4. Bill T says:

    What is amazing is that any history book about Wesley confirms your analysis. I appreciate your gentleness in your rebukes. I would love to see the other side as kind to us.

    I know the Bishop on the left of the picture who has never answered any of my direct questions on this issue but will redirect his answer just like a politician and you end up wondering what he is talking about. One thing that he let out of the bag, however, was not to a question but strategy at the Conference, which was to get a flood of speakers to elicit sympathy for the mistreatment of the LG community.
    That is reflected in the UMC Bishop’s justification for the OCP, that people are hurt by the traditional plan anw should be sympathetic to them. They want it to be an emotional issue.

    Actually, the only “hurt” of the traditional plan is no gay marriage by UMC clergy and no practicing LG Clergy. Otherwise the current UMC is open to all. They are accepted. But the LG want affirmation and a negation of scripture. That is the actual issue.

    • William says:

      If the LGBT movement was able to convince the entire denomination that the Bible is WRONG regarding the sinful practice of sexual immorality, specifically homosexuality, and that the Bible is WRONG regarding God’s created order for marriage as only that between a man and a woman — would this, in turn, change God’s mind or simply make the entire denomination WRONG? In other words, can God be voted out of office with a sufficient amount of numbers?

      • Dale says:

        This has already happened, to an extent. The pastor of the UMC congregation has signaled that the world has voted LGBT and it’s high-time we move with it.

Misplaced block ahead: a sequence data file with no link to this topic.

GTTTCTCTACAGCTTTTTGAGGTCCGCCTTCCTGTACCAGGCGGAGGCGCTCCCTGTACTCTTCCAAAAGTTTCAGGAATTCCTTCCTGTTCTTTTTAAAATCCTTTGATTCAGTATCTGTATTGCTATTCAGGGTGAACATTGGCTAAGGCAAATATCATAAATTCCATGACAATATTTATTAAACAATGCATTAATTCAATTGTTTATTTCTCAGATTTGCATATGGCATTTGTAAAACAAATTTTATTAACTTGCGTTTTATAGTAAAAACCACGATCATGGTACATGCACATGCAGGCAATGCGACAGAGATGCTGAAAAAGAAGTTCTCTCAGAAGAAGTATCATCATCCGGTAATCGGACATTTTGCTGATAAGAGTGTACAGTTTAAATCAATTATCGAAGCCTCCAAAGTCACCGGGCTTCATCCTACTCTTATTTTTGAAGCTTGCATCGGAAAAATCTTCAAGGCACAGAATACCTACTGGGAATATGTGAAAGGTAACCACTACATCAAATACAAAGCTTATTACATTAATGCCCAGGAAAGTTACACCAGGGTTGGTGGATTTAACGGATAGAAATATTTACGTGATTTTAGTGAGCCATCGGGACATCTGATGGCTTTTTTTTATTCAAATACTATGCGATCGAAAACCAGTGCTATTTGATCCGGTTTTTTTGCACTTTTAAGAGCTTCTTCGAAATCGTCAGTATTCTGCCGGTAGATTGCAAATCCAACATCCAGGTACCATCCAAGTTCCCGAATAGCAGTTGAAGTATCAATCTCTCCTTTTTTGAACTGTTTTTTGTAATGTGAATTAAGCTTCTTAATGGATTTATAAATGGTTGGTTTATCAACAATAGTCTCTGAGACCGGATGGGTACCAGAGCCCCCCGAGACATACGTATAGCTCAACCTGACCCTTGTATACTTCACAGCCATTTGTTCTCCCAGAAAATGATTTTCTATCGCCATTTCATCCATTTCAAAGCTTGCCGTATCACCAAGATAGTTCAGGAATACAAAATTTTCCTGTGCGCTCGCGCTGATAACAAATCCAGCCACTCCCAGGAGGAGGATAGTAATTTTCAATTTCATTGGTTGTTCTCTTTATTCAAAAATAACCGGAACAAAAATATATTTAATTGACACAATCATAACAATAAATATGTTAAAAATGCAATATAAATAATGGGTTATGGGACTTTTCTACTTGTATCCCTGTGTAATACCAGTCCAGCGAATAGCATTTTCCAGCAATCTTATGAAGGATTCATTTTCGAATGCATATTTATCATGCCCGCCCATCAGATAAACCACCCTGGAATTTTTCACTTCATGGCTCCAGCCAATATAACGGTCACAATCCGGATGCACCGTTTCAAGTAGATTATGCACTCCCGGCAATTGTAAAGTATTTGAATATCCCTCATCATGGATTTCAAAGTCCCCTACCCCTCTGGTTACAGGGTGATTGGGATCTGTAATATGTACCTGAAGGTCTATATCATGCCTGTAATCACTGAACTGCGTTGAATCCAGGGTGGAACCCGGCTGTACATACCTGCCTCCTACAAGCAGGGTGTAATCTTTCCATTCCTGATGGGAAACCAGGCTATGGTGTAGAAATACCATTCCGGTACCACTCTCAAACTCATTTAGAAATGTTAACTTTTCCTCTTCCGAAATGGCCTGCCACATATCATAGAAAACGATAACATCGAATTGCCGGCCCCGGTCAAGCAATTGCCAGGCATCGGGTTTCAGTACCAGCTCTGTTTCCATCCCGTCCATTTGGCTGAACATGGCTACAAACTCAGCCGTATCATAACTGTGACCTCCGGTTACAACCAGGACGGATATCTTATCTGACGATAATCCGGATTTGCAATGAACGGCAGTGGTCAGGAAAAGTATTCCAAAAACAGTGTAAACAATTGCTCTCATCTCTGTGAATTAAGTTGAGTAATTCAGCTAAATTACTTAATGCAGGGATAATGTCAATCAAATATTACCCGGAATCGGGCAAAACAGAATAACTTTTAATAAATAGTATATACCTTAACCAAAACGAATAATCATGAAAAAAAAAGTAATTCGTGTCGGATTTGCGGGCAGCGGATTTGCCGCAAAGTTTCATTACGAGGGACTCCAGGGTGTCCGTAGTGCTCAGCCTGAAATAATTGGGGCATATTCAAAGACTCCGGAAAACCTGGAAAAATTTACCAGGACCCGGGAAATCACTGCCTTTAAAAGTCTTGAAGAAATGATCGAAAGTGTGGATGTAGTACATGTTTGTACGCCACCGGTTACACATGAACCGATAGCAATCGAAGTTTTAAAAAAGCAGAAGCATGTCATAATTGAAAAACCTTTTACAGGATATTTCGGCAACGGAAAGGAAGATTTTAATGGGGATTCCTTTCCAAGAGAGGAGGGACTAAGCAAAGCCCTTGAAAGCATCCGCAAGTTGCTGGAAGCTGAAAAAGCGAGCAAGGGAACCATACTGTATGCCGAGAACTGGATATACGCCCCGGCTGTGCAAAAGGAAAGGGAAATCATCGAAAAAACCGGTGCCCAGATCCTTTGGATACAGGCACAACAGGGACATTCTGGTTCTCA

• Richard Bell says:

        I can convince you that the denomination has been WRONG about the Bible. I can prove to you, in accordance with traditional methods of scriptural interpretation, that God wills the Church celebrate homosexual marriages just as the Church celebrates heterosexual marriages. Ask me, a fellow conservative evangelical, for a copy of my essay by email: rsbell@ameritech.net

    • Scott says:

      Bill, the bishop on the left, Suda of New England, stopped all prosecution of pastors who perform gay weddings or come out as gay. In doing so he turned his back on honoring his vows to enforce the book of discipline. That should tell you all you need to know. An honorable man should either follow the rules or quit the organization. Like so many others he has an agenda, which is why we have come to this point.

  5. Skipper says:

    It’s quite a lie to say sexual perversion is not immoral or evil, but here we have all these bishops who do not believe the Bible is God’s Word. The Traditional Plan seems to be our last chance. Pray that is passes!